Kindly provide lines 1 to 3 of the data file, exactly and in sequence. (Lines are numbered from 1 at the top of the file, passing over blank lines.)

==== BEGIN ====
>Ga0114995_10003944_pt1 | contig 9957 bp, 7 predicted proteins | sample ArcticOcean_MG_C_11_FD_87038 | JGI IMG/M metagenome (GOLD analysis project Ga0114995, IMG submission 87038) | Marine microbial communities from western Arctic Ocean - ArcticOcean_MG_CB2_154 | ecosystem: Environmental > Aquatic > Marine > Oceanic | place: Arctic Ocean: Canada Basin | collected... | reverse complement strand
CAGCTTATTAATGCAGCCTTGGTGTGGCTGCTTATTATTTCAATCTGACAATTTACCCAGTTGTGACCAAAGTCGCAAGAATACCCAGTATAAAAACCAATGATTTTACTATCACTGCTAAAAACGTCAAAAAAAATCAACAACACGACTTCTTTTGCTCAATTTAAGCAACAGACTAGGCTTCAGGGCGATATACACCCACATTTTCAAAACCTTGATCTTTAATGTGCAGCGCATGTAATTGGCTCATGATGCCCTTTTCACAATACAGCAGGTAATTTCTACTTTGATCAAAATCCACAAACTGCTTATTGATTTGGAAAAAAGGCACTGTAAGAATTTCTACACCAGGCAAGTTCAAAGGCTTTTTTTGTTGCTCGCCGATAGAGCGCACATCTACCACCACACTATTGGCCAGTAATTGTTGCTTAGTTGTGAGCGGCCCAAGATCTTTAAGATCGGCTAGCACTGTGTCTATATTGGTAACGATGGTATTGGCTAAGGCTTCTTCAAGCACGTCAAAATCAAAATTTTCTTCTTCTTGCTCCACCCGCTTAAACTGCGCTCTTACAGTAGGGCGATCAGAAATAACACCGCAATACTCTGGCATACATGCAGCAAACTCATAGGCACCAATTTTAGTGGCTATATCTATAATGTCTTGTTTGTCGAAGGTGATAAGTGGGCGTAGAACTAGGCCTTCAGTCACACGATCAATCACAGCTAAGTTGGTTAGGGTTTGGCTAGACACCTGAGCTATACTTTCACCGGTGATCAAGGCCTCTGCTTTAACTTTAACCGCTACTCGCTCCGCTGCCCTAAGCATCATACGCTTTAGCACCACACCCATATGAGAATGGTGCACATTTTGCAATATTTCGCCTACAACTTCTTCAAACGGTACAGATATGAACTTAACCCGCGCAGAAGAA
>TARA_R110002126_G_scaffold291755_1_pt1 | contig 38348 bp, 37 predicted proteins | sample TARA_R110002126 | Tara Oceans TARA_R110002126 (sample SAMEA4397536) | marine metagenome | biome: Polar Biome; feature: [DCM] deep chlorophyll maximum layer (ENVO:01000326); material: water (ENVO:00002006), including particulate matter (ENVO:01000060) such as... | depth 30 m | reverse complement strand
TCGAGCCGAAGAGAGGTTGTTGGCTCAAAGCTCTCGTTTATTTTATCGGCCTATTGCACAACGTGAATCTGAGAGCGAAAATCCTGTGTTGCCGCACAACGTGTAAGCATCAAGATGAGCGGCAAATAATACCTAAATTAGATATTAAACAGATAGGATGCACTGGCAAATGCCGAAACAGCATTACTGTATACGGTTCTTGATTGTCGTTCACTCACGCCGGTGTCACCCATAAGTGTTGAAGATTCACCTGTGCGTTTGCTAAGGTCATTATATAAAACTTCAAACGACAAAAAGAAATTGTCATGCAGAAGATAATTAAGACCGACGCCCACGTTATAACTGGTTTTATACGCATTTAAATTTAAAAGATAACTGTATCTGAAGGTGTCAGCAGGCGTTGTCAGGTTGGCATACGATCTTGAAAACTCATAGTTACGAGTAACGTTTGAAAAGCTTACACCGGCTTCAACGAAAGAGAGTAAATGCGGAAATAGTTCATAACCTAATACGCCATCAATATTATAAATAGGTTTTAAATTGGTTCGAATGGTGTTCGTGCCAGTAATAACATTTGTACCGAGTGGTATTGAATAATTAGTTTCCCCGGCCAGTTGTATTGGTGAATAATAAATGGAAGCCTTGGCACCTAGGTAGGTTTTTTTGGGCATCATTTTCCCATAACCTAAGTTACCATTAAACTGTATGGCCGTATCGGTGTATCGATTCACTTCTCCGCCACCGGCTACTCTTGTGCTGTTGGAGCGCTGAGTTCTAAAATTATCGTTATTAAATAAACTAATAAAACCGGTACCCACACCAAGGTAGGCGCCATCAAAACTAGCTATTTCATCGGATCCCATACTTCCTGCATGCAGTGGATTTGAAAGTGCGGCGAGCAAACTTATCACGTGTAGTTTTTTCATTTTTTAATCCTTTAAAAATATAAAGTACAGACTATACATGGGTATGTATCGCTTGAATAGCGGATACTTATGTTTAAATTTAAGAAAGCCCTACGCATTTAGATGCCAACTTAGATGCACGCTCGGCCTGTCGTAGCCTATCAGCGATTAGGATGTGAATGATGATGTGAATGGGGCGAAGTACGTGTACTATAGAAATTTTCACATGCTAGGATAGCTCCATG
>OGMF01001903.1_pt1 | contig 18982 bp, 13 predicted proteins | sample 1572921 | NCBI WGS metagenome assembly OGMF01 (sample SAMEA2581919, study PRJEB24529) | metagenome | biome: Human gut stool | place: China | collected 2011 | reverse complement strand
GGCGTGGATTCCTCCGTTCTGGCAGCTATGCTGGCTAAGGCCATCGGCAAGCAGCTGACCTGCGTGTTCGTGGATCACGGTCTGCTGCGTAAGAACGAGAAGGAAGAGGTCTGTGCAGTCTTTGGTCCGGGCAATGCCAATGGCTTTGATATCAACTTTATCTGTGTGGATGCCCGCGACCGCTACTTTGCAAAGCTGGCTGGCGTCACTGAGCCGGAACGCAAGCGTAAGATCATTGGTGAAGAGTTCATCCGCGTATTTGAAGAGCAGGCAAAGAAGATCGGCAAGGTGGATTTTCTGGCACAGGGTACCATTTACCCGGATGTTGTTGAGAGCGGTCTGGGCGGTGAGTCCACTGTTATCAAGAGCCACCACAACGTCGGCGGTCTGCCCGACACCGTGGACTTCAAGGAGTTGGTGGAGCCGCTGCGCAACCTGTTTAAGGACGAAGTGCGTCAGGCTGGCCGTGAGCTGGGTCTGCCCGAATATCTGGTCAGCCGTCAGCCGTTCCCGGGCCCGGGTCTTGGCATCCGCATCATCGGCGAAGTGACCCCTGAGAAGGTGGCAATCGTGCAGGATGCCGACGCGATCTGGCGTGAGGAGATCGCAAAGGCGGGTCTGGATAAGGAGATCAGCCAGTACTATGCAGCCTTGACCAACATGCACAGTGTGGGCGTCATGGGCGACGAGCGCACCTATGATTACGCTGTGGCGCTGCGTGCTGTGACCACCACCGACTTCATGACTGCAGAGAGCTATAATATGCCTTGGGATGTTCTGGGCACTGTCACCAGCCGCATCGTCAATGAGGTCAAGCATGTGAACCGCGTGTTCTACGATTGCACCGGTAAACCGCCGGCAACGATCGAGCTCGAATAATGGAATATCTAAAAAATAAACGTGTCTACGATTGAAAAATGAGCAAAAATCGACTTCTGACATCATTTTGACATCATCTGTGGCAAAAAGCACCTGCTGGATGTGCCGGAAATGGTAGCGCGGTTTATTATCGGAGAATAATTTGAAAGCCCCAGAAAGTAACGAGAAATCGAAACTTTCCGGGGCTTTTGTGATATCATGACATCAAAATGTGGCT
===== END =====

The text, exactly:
>Ga0114995_10003944_pt1 | contig 9957 bp, 7 predicted proteins | sample ArcticOcean_MG_C_11_FD_87038 | JGI IMG/M metagenome (GOLD analysis project Ga0114995, IMG submission 87038) | Marine microbial communities from western Arctic Ocean - ArcticOcean_MG_CB2_154 | ecosystem: Environmental > Aquatic > Marine > Oceanic | place: Arctic Ocean: Canada Basin | collected... | reverse complement strand
CAGCTTATTAATGCAGCCTTGGTGTGGCTGCTTATTATTTCAATCTGACAATTTACCCAGTTGTGACCAAAGTCGCAAGAATACCCAGTATAAAAACCAATGATTTTACTATCACTGCTAAAAACGTCAAAAAAAATCAACAACACGACTTCTTTTGCTCAATTTAAGCAACAGACTAGGCTTCAGGGCGATATACACCCACATTTTCAAAACCTTGATCTTTAATGTGCAGCGCATGTAATTGGCTCATGATGCCCTTTTCACAATACAGCAGGTAATTTCTACTTTGATCAAAATCCACAAACTGCTTATTGATTTGGAAAAAAGGCACTGTAAGAATTTCTACACCAGGCAAGTTCAAAGGCTTTTTTTGTTGCTCGCCGATAGAGCGCACATCTACCACCACACTATTGGCCAGTAATTGTTGCTTAGTTGTGAGCGGCCCAAGATCTTTAAGATCGGCTAGCACTGTGTCTATATTGGTAACGATGGTATTGGCTAAGGCTTCTTCAAGCACGTCAAAATCAAAATTTTCTTCTTCTTGCTCCACCCGCTTAAACTGCGCTCTTACAGTAGGGCGATCAGAAATAACACCGCAATACTCTGGCATACATGCAGCAAACTCATAGGCACCAATTTTAGTGGCTATATCTATAATGTCTTGTTTGTCGAAGGTGATAAGTGGGCGTAGAACTAGGCCTTCAGTCACACGATCAATCACAGCTAAGTTGGTTAGGGTTTGGCTAGACACCTGAGCTATACTTTCACCGGTGATCAAGGCCTCTGCTTTAACTTTAACCGCTACTCGCTCCGCTGCCCTAAGCATCATACGCTTTAGCACCACACCCATATGAGAATGGTGCACATTTTGCAATATTTCGCCTACAACTTCTTCAAACGGTACAGATATGAACTTAACCCGCGCAGAAGAA
>TARA_R110002126_G_scaffold291755_1_pt1 | contig 38348 bp, 37 predicted proteins | sample TARA_R110002126 | Tara Oceans TARA_R110002126 (sample SAMEA4397536) | marine metagenome | biome: Polar Biome; feature: [DCM] deep chlorophyll maximum layer (ENVO:01000326); material: water (ENVO:00002006), including particulate matter (ENVO:01000060) such as... | depth 30 m | reverse complement strand